The time has come. You’ve been driving on that old set of tires for so long that you can see the steel belt where the rubber has worn away. If you clip a rock, you’re going to slice a hole in the sidewall so wide you’d need an expert seamstress to sew it closed.
It’s time to get a new set of tires. Thanks to advances in modern technology, so many different options exist on the market that it can be impossible to know where to start. That’s where we come in. Read on for our Ultimate Guide to Tires to help you make the best decision for your car.
Choosing Tires by Season
The most significant criteria you’ll need to consider when you’re looking for a new set of tires is where you live and what season it is. Not all tires are created equal concerning temperature and the kind of traction they offer on wet, snowy or icy roads.
You might be asking yourself, “Why shouldn’t I just get all-season tires?” While it’s true that all-seasons can handle both warm and cold weather driving, they’re not the best of the best, either. They’re admittedly decent in a pinch. However, if you’re regularly driving on wet roads in the summer or icy roads in the winter, they’re not going to be the most suitable choice.
If you live in an area that doesn’t get a lot of cold weather, summer tires might be the smartest choice for you. They shed water, which helps them provide the ultimate traction on wet roads. They also get softer when the weather is hot so they can grip the road better.
Winter tires, on the other hand, have deep treads, which prevent snow and slush from building up and interfering with your traction. Their treads also have slits that help the tire grip the road even in slippery conditions.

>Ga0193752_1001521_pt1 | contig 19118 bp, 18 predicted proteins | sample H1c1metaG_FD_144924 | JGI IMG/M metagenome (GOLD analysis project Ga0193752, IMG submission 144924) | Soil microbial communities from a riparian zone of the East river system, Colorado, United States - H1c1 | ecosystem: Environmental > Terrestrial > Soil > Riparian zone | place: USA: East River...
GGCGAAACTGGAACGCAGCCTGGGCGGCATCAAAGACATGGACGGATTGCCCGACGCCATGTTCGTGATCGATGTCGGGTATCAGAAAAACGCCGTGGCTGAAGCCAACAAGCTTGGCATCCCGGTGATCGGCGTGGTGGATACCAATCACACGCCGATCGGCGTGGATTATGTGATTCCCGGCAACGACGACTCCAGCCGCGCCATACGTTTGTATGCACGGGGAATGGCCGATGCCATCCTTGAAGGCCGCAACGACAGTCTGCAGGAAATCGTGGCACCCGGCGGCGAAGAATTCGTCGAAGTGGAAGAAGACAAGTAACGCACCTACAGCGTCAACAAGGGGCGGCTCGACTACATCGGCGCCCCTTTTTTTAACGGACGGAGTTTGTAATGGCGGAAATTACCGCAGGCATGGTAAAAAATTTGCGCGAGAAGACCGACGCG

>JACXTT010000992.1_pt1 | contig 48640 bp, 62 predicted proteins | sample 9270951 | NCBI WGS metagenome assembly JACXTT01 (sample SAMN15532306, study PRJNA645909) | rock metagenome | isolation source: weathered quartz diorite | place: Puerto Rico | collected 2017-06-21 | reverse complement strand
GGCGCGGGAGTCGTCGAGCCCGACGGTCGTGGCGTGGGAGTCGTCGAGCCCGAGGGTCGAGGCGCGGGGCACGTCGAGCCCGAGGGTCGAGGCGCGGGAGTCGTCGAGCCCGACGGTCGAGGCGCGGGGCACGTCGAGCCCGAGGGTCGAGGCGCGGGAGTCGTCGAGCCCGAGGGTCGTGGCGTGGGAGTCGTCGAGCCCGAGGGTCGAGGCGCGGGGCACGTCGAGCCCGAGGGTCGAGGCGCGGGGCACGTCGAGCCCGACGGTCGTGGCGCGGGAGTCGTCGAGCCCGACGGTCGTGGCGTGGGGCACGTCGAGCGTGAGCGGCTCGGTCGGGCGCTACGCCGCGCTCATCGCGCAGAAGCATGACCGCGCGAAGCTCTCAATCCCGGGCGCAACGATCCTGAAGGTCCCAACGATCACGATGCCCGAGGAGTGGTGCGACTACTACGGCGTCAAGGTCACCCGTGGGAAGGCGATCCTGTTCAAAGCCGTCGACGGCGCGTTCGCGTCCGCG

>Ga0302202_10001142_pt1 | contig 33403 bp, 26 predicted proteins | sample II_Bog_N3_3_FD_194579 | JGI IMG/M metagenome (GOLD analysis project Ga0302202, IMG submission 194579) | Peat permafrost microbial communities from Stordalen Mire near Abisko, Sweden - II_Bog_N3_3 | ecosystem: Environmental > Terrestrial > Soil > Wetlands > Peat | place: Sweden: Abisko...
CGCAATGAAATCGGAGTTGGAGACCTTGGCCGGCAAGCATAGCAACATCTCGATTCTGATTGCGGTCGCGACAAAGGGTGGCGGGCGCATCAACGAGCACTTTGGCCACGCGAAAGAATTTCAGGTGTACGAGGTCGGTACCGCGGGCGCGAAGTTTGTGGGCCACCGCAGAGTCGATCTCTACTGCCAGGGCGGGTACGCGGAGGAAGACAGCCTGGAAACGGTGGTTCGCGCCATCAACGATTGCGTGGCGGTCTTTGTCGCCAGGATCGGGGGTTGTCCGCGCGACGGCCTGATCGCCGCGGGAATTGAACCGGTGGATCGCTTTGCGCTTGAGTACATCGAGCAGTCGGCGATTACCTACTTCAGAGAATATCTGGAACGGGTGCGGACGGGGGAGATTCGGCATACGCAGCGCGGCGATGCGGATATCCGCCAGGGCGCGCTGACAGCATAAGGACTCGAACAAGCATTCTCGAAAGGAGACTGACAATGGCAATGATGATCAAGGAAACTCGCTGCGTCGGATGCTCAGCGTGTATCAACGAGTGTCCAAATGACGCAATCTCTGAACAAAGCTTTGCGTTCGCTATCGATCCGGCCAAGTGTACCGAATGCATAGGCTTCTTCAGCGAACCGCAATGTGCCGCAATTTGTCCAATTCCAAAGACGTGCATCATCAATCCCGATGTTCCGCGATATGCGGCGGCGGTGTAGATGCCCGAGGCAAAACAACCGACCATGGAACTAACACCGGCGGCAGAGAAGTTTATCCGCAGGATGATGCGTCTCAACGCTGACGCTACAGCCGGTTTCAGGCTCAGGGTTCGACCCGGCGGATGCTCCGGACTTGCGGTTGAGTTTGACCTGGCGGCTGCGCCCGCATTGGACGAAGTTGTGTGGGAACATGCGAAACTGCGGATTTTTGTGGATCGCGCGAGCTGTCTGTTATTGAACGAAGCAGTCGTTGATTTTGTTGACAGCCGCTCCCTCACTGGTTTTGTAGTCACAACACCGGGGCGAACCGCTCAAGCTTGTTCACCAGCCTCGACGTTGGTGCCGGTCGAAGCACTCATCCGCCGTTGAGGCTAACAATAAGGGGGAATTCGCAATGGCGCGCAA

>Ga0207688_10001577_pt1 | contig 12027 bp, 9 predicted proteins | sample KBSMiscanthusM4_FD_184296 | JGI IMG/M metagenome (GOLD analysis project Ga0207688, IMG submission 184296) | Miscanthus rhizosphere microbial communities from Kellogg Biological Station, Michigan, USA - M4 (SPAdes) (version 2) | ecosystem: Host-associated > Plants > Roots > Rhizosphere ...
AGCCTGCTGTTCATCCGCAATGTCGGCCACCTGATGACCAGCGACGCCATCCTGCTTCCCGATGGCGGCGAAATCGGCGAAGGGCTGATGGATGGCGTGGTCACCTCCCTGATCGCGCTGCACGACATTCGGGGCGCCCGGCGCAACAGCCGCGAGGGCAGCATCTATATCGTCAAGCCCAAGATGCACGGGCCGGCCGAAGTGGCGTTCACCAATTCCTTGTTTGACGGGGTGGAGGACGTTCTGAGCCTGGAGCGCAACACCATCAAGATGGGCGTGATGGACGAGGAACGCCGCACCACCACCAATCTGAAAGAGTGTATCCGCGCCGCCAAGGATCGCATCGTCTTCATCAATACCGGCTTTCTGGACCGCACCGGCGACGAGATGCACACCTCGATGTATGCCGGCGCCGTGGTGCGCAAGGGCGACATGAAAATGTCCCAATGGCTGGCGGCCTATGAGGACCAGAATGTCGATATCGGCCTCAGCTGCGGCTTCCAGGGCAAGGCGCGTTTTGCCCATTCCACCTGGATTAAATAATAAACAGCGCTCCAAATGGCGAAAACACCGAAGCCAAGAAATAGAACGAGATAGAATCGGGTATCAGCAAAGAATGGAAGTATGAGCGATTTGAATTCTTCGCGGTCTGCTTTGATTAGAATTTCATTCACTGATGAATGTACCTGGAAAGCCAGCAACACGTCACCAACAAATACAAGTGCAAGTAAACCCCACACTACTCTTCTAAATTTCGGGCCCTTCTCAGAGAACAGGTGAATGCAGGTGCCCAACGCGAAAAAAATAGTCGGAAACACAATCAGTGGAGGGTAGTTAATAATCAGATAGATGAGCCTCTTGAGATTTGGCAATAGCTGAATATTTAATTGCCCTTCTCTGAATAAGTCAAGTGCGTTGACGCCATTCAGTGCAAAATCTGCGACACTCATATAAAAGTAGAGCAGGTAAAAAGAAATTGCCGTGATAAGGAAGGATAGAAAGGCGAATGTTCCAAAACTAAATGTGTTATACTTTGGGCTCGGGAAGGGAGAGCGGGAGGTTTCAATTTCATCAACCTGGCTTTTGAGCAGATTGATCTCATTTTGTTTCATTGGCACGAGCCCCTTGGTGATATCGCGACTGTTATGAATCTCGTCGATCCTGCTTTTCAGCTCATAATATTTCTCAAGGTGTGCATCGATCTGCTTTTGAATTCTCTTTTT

Choosing Tires by Application
Climate and location aren’t the only things you need to consider when choosing tires. You also need to think about the kind of driving you’re going to do. Are you just going to be driving this car to and from work? Are you planning on taking it to the track, or maybe heading off-road for exploration?
Touring tires are useful if you need all-season traction and are only planning to use them on highways or streets during your usual commute. If you need higher speed ratings — for example, you’re going to spend a lot of time on the interstate — you might want to opt for performance wheels instead.
Track tires are softer and designed to grip the asphalt at high speeds. Don’t drive with these tires on regular highways unless you want to trash them. They may not be street legal, either, depending on your location.
If you’re heading off-road, opt for some all-terrain or mud-terrain tires. Both types provide you the ultimate traction. The only difference is that mud-terrain tires have deep treads with a lot of voids. These gaps give your wheels traction in areas with loose mud or sand.
Vehicle vs. Heavy Equipment Tires
The tires you choose for your car are going to be dramatically different from the ones you might select for any heavy equipment you own. This factor is true even if they look similar on the outside. For one, automobile tires are always going to be air-filled, except for very rare instances. With heavy equipment, you usually have three options depending on your budget and needs — air-filled, foam-filled and solid.
Each type offers different benefits, so it depends largely on what you require. For example, foam-filled or solid tires might be more beneficial on job sites where you’re liable to run over nails or other sharp objects. That’s because these wheels don’t deflate like air-filled tires do. You’ll have more stability, and you won’t need to replace your wheels as often.
Buy the Right Wheels for Your Ride
Don’t buy the first tire the salesperson offers the next time you head to the tire shop. Do your research and figure out which type will work best for you, based on your location and the kind of driving you’re planning to do.
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